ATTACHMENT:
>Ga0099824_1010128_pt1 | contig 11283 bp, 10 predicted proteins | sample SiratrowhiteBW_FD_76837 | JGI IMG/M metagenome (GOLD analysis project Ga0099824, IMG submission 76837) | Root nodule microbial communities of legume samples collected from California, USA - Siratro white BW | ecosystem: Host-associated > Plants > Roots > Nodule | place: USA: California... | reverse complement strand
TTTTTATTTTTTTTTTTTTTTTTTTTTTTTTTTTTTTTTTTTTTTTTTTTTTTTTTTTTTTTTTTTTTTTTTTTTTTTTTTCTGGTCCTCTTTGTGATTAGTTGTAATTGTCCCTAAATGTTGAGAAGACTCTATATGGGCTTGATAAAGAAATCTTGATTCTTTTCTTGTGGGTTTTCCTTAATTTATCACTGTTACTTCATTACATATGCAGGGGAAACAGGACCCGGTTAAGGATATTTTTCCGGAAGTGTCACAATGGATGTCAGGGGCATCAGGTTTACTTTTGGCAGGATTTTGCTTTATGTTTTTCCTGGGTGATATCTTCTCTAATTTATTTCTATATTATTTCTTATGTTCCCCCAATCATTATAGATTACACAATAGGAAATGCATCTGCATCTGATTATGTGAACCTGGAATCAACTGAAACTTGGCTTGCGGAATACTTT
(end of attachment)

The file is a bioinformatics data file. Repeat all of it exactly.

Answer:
>Ga0099824_1010128_pt1 | contig 11283 bp, 10 predicted proteins | sample SiratrowhiteBW_FD_76837 | JGI IMG/M metagenome (GOLD analysis project Ga0099824, IMG submission 76837) | Root nodule microbial communities of legume samples collected from California, USA - Siratro white BW | ecosystem: Host-associated > Plants > Roots > Nodule | place: USA: California... | reverse complement strand
TTTTTATTTTTTTTTTTTTTTTTTTTTTTTTTTTTTTTTTTTTTTTTTTTTTTTTTTTTTTTTTTTTTTTTTTTTTTTTTTCTGGTCCTCTTTGTGATTAGTTGTAATTGTCCCTAAATGTTGAGAAGACTCTATATGGGCTTGATAAAGAAATCTTGATTCTTTTCTTGTGGGTTTTCCTTAATTTATCACTGTTACTTCATTACATATGCAGGGGAAACAGGACCCGGTTAAGGATATTTTTCCGGAAGTGTCACAATGGATGTCAGGGGCATCAGGTTTACTTTTGGCAGGATTTTGCTTTATGTTTTTCCTGGGTGATATCTTCTCTAATTTATTTCTATATTATTTCTTATGTTCCCCCAATCATTATAGATTACACAATAGGAAATGCATCTGCATCTGATTATGTGAACCTGGAATCAACTGAAACTTGGCTTGCGGAATACTTT